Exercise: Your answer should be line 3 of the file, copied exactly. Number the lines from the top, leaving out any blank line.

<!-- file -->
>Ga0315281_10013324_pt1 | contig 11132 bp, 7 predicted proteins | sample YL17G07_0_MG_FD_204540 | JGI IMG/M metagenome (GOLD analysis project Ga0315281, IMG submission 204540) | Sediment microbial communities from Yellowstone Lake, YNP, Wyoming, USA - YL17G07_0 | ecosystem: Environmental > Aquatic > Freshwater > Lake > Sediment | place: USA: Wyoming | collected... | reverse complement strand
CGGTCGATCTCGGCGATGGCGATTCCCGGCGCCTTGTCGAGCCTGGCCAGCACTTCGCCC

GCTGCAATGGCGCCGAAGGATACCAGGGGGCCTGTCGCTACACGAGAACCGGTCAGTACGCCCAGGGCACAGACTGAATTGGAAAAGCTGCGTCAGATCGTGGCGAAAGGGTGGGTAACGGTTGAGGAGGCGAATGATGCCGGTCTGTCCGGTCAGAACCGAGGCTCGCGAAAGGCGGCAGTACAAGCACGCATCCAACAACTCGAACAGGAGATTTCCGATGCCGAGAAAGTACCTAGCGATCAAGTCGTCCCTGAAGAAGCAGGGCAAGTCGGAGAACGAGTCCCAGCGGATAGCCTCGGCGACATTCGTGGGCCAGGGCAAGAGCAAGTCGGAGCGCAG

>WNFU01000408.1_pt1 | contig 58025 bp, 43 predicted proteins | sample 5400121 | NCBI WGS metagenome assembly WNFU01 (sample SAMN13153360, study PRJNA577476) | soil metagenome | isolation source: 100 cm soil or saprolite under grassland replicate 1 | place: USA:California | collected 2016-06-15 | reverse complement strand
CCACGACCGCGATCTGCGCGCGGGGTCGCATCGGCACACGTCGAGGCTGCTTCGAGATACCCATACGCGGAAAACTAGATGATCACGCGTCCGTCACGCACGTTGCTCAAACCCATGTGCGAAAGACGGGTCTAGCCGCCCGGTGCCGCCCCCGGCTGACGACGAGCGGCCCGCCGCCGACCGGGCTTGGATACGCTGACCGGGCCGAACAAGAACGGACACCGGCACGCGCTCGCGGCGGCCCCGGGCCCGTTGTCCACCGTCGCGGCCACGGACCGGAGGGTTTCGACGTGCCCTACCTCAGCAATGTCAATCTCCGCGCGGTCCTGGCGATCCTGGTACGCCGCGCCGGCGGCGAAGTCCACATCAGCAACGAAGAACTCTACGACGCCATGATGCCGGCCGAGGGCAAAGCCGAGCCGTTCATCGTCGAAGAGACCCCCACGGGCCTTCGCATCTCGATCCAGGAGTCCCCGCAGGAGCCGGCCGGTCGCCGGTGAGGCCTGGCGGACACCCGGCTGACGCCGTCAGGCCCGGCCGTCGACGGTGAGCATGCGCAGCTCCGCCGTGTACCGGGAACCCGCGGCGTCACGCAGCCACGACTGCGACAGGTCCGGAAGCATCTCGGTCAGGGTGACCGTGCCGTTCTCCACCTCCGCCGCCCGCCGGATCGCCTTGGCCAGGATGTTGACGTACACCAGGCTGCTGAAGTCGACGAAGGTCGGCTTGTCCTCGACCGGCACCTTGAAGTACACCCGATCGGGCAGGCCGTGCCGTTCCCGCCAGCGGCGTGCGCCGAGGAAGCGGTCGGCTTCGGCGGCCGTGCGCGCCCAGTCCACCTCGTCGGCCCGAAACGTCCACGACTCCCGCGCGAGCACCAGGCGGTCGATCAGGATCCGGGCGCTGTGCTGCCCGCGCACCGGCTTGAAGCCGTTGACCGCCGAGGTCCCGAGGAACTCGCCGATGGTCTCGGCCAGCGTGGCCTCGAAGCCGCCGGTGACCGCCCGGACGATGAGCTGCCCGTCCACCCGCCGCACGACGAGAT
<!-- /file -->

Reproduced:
GCTGCAATGGCGCCGAAGGATACCAGGGGGCCTGTCGCTACACGAGAACCGGTCAGTACGCCCAGGGCACAGACTGAATTGGAAAAGCTGCGTCAGATCGTGGCGAAAGGGTGGGTAACGGTTGAGGAGGCGAATGATGCCGGTCTGTCCGGTCAGAACCGAGGCTCGCGAAAGGCGGCAGTACAAGCACGCATCCAACAACTCGAACAGGAGATTTCCGATGCCGAGAAAGTACCTAGCGATCAAGTCGTCCCTGAAGAAGCAGGGCAAGTCGGAGAACGAGTCCCAGCGGATAGCCTCGGCGACATTCGTGGGCCAGGGCAAGAGCAAGTCGGAGCGCAG